Bisson’s Fire on the Mountain: alternate history in which John Brown wins at Harper’s Ferry
By Cory Doctorow
July 28, 2010
I thought of sf writer Terry Bisson’s work as being delightfully absurdist, always moving but never solemn, but then I read Fire on the Mountain, his acclaimed 1988 short novel, reprinted in 2009 by PM Press in a handsome pocket edition with an introduction written by the revolutionary Mumia Abu Jamal from his cell on death row. Now I know that Bisson is perfectly capable of being as solemn as a funeral, and that when he takes on that mode, he is just as moving, and sweetly sad in a way that reveals the powerful mastery that’s hidden behind his whimsy in stories like They’re Made of Meat and Bears Discover Fire.
Fire on the Mountain is an alternate American civil war history, in the classic mode: one battle goes differently, for the want of a battle the war is lost, and the nation becomes an altogether different place. But Bisson’s approach is more than a bit of militaristic speculation: it is a revolutionary polemic clothed in an exciting and moving adventure story. In Bisson’s world, Harriet Tubman joins John Brown at Harper’s Ferry and the two of them kindle a nationwide abolitionist uprising that sparks a global series of socialist revolutions, in Canada, Haiti, Mexico, France, England, Ireland, and across the American continent among indigenous people.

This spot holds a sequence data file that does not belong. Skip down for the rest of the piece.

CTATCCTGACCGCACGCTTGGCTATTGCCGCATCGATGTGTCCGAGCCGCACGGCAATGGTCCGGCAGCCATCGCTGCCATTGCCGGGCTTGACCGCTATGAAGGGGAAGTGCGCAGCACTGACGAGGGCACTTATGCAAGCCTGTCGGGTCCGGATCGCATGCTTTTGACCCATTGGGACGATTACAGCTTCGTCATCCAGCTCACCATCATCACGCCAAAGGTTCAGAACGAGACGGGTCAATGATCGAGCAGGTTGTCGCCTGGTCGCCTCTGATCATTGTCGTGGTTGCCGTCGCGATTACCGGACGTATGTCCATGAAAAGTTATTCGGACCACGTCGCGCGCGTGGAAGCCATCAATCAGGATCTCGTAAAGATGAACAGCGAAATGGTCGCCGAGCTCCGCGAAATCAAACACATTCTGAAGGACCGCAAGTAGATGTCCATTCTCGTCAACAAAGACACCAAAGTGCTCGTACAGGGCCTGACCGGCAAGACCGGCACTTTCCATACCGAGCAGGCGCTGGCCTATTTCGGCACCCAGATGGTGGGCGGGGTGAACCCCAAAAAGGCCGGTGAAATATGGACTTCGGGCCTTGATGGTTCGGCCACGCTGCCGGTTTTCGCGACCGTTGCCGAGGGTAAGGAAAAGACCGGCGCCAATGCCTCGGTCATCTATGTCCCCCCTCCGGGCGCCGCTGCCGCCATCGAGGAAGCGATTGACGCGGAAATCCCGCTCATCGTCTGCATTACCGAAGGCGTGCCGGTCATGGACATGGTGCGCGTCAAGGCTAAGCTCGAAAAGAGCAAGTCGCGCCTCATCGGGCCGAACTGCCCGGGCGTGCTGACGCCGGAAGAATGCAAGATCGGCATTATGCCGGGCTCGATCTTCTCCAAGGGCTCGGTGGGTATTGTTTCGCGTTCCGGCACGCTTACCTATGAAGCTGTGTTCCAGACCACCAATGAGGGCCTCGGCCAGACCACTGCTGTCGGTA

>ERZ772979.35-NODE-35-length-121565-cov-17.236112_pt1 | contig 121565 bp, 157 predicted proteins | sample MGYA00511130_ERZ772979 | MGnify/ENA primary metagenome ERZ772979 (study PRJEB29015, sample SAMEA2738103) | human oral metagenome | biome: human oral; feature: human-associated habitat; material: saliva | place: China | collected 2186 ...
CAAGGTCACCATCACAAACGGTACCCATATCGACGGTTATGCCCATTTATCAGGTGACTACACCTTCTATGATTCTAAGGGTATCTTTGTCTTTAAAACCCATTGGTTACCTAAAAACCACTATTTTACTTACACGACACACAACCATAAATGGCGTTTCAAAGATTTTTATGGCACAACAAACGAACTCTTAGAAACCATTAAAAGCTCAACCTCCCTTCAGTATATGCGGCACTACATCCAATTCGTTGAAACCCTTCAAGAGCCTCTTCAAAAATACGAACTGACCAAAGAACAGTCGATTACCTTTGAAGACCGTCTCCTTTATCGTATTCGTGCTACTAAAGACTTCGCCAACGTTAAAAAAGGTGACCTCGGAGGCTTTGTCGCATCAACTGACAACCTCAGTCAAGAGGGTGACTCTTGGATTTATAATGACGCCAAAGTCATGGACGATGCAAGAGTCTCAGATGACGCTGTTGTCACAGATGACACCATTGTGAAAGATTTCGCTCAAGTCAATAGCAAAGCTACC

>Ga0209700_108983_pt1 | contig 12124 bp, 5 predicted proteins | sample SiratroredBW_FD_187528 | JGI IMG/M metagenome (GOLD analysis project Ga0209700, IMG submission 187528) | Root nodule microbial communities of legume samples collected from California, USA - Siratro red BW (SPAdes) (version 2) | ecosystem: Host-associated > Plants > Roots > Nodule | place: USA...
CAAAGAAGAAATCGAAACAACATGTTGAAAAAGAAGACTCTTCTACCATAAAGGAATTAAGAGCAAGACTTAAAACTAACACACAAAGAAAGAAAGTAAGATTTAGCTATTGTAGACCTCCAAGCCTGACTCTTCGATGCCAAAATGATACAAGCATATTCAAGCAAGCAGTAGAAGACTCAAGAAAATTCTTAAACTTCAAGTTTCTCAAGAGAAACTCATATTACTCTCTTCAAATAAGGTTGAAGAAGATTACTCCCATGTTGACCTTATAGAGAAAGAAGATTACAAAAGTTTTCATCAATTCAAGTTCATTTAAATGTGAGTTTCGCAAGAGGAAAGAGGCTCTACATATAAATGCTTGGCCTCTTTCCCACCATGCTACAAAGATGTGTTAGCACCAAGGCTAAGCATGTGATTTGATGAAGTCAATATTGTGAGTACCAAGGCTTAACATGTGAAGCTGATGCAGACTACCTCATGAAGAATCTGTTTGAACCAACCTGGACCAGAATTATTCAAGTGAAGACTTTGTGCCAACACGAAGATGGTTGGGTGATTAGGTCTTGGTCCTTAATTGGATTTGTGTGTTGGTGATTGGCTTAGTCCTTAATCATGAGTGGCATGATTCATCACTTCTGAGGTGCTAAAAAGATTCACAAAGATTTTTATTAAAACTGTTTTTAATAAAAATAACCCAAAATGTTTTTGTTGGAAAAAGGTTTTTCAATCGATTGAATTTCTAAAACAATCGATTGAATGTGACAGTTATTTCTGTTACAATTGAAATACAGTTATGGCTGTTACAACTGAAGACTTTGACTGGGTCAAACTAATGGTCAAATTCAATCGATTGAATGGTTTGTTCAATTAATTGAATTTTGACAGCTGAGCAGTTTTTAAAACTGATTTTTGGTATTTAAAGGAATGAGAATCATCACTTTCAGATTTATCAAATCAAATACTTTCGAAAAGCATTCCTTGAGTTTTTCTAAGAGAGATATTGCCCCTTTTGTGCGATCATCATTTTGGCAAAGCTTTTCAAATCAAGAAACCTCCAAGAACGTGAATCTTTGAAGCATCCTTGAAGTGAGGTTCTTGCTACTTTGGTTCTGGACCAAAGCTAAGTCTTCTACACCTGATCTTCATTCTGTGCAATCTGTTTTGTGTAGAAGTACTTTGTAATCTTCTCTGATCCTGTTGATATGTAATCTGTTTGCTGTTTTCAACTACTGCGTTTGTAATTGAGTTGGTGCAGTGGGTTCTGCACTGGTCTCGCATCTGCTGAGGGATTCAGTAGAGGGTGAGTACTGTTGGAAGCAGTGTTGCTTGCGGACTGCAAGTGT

The story takes place in two timelines: the history of the revolution is told in the form of a memoir of a slave-boy who grew up to be a revolutionary leader, and in correspondence from a white Virginian doctor who turned his back on privilege and fought alongside the rebels in John Brown’s army.
Then there’s a “contemporary” story, set in 1959, when socialist Africa is just about to land its first astronauts on Mars. Yasmin is the great-great granddaughter of the ex-slave whose memoir recounts the history of the revolution, and she is the widow of an African astronaut who died in space on an earlier, failed Mars mission. She is delivering her ancestor’s papers to a revolutionary museum, travelling cross-country with her teenaged daughter, Harriet, the bother of them absorbed with bitter emotion at all the space travel in the news.
Weaving between these three stories, Bisson paints a picture of a world where progress is based on peace, not war, cooperation, not competition. And he tells the gripping tale of the war that was fought and the blood that was shed to get to that world, and of the ambivalence that the fighting and the not-fighting engender among all concerned.
It’s a slender novel, a mere 150 pages, but it does the science fiction trick of making you step back from your own world and see it more clearly, and it does so while wrenching your heart and setting your pulse pounding. All in all, one of the best alternate histories I’ve read — and a side of Bisson (a southerner who fought in the John Brown Anti-KKK League) I’m glad to have discovered.